There was a great deal of consternation about the state of the Yankees rotation during the off-season, and whether or not that was justified remains an unanswerable question. A great deal of that justification – or lack thereof – hinges upon the fact that the team dramatically upgraded its rotation 2018 outlook well before the off-season began; in point of fact, that upgrade occurred on July 31, 2017, when Sonny Gray was acquired from the Oakland A’s, in exchange for James Kaprielian, Dustin Fowler, and Jorge Mateo. It seems as though Gray’s place on the team and ability to stabilize the middle of the rotation has been forgotten, be it due to his relatively unassuming performance with the team, or the simple fact that there is little flash to his substance or style. Regardless, Gray is here, and I’m certain the Yankees couldn’t be happier.
The Story So Far
There are two ways to look at Gray’s time in pinstripes thus far. The first is on a simple run-prevention basis, at which he excelled. Gray’s 3.72 ERA with the Yankees translates into a 122 ERA+, which would have been good for tenth in the American League last year, or twentieth in all of baseball. There were concerns about his ability to perform at such a high-level when moving from the pitcher’s paradise that is Oakland Coliseum to the hitter’s haven of Yankee Stadium, and yet he excelled.
Of course, it’s not that simple.
When you look beneath the hood, you see some regression from Gray. His strikeout (down 2.3 percentage points), walk (up 2.2 percentage points), groundball (down 9.4 percentage points), and home run (up 3.8 percentage points) numbers all trended in the wrong direction after the trade, and that can be visualized in his 4.87 FIP with the Yankees. By that measure he overperformed his peripherals significantly, and that’s generally a precursor for regression.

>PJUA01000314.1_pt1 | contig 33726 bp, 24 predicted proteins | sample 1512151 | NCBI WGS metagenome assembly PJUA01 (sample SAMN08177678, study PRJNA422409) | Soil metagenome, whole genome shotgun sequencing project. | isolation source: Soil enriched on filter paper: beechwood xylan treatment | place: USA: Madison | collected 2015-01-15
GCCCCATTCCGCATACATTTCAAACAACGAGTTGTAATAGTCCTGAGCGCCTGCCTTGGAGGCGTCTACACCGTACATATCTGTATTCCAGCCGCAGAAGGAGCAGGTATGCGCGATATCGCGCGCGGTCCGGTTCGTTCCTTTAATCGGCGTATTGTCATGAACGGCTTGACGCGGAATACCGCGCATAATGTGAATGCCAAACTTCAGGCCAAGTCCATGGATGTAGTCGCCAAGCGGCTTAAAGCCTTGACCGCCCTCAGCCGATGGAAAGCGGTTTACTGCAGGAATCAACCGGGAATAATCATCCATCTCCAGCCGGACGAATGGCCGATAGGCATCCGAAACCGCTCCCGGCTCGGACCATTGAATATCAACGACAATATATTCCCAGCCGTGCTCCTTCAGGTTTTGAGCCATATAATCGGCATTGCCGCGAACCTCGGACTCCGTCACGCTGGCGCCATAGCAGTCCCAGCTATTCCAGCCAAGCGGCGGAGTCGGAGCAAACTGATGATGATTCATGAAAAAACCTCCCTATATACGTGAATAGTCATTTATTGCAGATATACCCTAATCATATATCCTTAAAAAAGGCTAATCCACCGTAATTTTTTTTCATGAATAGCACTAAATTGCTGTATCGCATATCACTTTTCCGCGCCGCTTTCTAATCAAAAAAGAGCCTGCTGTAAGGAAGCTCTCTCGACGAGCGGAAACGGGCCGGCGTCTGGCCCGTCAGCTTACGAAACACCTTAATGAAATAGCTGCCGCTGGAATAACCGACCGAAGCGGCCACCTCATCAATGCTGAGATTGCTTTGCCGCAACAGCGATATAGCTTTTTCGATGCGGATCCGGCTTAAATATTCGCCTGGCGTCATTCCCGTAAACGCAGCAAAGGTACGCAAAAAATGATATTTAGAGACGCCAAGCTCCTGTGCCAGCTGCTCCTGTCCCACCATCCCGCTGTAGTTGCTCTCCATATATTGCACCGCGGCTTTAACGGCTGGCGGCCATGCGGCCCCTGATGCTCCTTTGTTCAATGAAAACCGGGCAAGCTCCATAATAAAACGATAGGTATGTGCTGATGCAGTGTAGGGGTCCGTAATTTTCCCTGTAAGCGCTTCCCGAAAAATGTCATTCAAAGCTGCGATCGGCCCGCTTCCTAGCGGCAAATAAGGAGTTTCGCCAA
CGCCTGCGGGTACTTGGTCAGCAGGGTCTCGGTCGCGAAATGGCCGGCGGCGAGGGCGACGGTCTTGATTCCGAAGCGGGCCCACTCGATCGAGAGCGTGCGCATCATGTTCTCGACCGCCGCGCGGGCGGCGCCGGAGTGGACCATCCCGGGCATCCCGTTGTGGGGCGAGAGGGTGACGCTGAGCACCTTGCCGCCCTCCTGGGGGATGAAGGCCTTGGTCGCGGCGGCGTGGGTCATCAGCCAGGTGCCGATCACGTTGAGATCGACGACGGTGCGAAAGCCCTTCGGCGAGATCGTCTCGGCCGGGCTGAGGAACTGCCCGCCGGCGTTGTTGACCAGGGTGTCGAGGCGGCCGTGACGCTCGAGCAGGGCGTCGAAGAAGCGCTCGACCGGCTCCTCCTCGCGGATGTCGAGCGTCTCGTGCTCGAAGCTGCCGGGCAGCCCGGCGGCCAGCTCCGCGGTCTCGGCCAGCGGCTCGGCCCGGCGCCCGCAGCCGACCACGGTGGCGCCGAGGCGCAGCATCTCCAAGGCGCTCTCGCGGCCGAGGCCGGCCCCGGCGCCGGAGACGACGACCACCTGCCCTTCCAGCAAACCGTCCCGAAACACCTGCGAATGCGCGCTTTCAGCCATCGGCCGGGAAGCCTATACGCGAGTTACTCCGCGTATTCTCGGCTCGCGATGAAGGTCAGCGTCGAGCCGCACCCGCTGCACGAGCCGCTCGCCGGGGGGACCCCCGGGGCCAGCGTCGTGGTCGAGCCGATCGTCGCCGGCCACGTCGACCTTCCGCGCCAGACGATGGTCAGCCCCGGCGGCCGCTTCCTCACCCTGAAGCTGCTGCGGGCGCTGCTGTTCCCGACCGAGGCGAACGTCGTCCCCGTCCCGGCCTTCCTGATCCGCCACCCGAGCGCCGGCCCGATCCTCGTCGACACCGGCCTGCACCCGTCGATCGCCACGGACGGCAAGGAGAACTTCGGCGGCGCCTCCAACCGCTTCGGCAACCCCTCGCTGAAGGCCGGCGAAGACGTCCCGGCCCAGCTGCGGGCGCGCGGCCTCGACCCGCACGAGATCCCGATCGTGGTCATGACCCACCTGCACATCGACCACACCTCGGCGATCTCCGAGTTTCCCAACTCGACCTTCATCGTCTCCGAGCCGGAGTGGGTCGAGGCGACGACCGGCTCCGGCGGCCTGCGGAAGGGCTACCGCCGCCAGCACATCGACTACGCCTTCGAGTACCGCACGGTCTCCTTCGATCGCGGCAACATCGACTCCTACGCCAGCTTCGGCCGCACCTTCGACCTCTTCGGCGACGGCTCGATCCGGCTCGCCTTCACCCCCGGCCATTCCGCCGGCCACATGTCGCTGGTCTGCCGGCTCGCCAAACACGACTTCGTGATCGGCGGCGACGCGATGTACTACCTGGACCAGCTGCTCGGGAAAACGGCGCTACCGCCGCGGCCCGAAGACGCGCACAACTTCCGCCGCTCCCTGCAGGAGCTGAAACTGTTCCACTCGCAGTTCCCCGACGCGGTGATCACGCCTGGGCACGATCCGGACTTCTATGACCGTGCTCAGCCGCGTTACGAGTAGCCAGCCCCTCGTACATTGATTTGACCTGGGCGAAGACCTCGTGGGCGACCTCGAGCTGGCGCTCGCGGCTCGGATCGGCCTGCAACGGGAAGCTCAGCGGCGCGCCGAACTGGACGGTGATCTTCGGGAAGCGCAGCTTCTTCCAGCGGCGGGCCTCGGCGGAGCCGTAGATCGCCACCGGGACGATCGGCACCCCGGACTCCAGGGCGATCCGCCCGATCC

How much of it had to do with Yankee Stadium, though? The short answer is quite a bit. Gray made eleven starts with the Yankees – five at home, and six on the road. The numbers breakdown as follows:
- Home: 28.2 IP, 3.8 BB 9, 9.1 K/9, 8 HR, 0.8 GB/FB, 5.65 ERA
- Road: 36.2 IP, 3.6 BB/9, 7.4 K/9, 3 HR, 1.1 GB/FB, 2.21 ERA
Gray struck out and walked more batters at home, and allowed way more home runs and fly balls there, as well. This is a small sample size within a small sample size, so it could be a matter of noise, but it’s something that bears watching over time. And it also raises a question:
Does He Pitch Differently In Yankee Stadium?
Not really. Let’s take a look at his pitch usage in pinstripes:
Gray is a legitimate four-pitch pitcher, and he dabbles in a fifth and sixth offering at times. And in 2017, and his career as a whole, he seems to go with whatever’s working over the course of a single game. The fluctuation from game-to-game doesn’t tell us much of anything.
That being said, it may simply be that Gray is nibbling more often at home. That could explain the increase in walks and strikeouts, though he did actually throw more pitches per batter on the road (3.88) than at home (3.82). And, while this doesn’t quite account for his spots within the zone, Gray’s zone-percentage was virtually identical at home and on the road.
There may not be a simple answer to the question regarding Gray’s shakiness at Yankee Stadium, so a “wait and see” approach may be the best approach. It is definitely something that bears watching, though. And, as a reminder:
He Wasn’t A Product Of Oakland Coliseum
Gray has thrown 386.0 IP of 3.50 ERA ball at O.Co, to go along with 7.5 K/9 and 2.6 BB/9. He has thrown 384.1 IP elsewhere, with a 3.40 ERA, 8.1 K/9, and 3.3 BB/9. Yankee Stadium may be a different beast than the other parks that Gray has pitched in, but it’s worth remembering that he has been a high-end starter regardless of the ballpark.
The Projection Systems
- Steamer: 186.0 IP, 7.9 K/9, 3.1 BB/9, 4.26 ERA, 4.29 FIP
- ZiPS: 168.1 IP, 8.4 K/9, 2.9 BB/9, 3.64 ERA, 3.96 FIP
- PECOTA: 174.1 IP, 8.0 K/9, 3.3 BB/9, 3.98 ERA, 4.30 DRA
Not great, Bob.
Steamer and PECOTA are both giving a fair amount of weight to Gray’s injury-riddled and oft-ineffective 2016 – and that’s fair. ZiPS is essentially taking his 2017 at face value and copying and pasting it for 2018. And, given his career to-date, that’s fair, too. If permitted a bit of optimism, I would give the most weight to that.
I’m a big fan of Gray; I was ecstatic when they traded for him, and I’m excited to see what he can do in a full season for the Yankees. There were some warts on his shiny ERA following the trade, and I can understand why he is viewed as something of a question mark heading into 2018. At the same time, though, he is a 28-year-old starter that has pitched like an ace at times, and has a fantastic repertoire – and he’s only really expected to be the team’s third starter. And there aren’t many – if any – better third starters in the game.